Sadie was shocked.  She did not know the man and her Dat would surely disapprove if she allowed a stranger, an Englischer, to drive her home.  “No, but thank you for offering.”  She started walking again, only to have him reach out and stop her progress.

“I can understand that you might be afraid of me since we’ve never met, but I promise I won’t hurt you.  My name is Samuel Hilty.  Now come with me and I’ll take you home.”

“No, I will walk.  Thank you, Samuel Hilty.”  She tried once more to walk away, but Samuel stopped her.

“Am I going to have to spank you, young lady?” he asked.

“What?  I am grown, and you have no right to spank me!” Sadie told him, the shock in her pretty brown eyes visible to him.

“You are being foolish and stubborn, and it is dangerous to stand here arguing.  If another car comes around that curve too fast, we could both be killed.  Now do as I say or I am going to turn you over my knee and give you a good bletching.”

Sadie looked at him in surprise at his use of that particular word.  Most Englisch did not understand the language used by the people.  She would have recognized him if he was from one of the families in her district, even if he’d decided not to kneel before the community and join their membership.  Suddenly, he seemed to lose patience with her while she was trying to figure him out.  He grabbed her from behind with an arm around her waist, and lifted her off her feet and started spanking her as if she were a small child.  His hand fell hard once, twice, and three times before he spoke.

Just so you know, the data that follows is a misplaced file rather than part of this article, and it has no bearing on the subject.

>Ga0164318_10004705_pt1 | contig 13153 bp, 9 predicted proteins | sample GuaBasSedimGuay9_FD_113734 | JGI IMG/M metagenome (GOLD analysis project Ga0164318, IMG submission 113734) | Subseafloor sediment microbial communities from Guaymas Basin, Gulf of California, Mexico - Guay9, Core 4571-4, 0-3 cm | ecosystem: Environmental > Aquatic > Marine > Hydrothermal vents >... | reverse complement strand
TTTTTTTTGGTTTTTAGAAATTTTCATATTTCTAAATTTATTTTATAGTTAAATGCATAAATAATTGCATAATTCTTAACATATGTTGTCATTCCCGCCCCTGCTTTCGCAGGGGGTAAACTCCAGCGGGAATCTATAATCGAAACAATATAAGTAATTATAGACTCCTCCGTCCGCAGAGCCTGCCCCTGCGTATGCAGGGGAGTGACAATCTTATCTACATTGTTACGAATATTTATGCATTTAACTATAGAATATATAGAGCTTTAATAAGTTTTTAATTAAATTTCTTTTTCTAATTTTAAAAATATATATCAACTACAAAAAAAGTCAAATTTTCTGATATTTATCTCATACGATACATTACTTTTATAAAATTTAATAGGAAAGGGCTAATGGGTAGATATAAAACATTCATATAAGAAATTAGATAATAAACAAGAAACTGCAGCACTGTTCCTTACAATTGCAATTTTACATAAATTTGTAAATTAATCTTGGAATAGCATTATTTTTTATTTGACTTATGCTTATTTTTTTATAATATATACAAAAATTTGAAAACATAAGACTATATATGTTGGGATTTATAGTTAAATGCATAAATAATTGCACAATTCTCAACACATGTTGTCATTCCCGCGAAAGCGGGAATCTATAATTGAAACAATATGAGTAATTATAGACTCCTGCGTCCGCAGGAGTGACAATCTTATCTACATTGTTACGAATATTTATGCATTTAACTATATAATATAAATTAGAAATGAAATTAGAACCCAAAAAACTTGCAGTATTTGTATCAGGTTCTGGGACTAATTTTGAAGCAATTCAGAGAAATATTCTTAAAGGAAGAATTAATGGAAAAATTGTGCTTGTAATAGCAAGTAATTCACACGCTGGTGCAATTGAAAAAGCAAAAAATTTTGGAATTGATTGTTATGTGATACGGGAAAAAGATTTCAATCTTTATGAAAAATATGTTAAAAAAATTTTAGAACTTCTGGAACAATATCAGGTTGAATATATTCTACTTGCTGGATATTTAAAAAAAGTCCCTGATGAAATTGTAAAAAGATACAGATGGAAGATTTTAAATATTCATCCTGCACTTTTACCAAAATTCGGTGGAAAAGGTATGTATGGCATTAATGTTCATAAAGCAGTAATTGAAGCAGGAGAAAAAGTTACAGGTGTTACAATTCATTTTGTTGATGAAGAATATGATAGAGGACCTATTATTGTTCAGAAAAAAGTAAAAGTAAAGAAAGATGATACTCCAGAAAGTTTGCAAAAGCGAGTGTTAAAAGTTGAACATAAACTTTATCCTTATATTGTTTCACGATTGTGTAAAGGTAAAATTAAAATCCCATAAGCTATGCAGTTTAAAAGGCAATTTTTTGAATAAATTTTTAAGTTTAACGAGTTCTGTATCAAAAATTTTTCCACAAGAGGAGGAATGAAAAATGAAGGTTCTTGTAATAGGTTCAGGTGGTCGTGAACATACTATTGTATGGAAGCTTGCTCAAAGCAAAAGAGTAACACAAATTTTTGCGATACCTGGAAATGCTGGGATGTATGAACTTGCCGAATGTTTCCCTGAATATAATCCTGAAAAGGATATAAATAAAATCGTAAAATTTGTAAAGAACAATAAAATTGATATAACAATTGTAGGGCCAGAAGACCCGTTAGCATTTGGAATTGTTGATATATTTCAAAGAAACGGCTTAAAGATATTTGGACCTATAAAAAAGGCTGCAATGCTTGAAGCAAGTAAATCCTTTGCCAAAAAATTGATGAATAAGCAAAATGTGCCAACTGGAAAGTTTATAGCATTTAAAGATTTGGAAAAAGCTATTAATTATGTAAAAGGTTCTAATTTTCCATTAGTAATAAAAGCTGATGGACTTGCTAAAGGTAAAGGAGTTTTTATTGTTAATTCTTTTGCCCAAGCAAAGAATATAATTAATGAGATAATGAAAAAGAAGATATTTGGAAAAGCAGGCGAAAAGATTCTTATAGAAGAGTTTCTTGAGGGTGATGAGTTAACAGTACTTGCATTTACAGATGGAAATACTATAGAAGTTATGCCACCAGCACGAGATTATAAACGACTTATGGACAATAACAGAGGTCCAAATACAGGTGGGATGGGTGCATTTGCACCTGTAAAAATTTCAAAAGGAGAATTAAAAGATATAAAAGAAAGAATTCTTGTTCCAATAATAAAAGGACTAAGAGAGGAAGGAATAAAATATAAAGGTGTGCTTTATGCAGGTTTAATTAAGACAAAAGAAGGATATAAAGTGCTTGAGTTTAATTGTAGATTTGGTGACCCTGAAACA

“You are going to get into this car right now, young lady, and permit me to drive you home.  Do you understand, or do I need to give you a bletching you will remember for a good long while?” Samuel asked quietly.

“You do not understand!  Dat will be very angry and displeased if I accept a ride with you.  You are not known to him, and he is strict with his rules.  I am not permitted to speak with strangers, nor accept rides with them.  Dat will make me quit my job!” she cried out, certain she was speaking the absolute truth.  Why, she would be lucky if Dat would give her a chance to explain what happened before he sent her to the woodshed to wait for him with her apron pulled aside and her skirt lifted past her waist to show her white cotton panties.  Just picturing herself in that position made her cry out.  “Please, sir, put me down!”

“I guess you need another good spanking,” Samuel told her, suiting actions to words.  He proved that her heavy dress was not a deterrent as he spanked her bottom over and over again.  He was sure he heard her sniffling and said, “I am taking you home, Miss, and I will explain to your Dat.”  With those words he easily put her in the car with an order to fasten her seat belt.

Sadie’s fingers were shaking as she did as he said, and then she wiped the tears from her cheeks with the backs of her hands, thankful that no one came along and witnessed her humiliation at the side of the snow covered road.  Such a disgrace would surely bring the Bishop to call to discuss her behavior with her Dat.  It was a mortification she could live without.  She swiped at her eyes again as he got into the car and behind the steering wheel.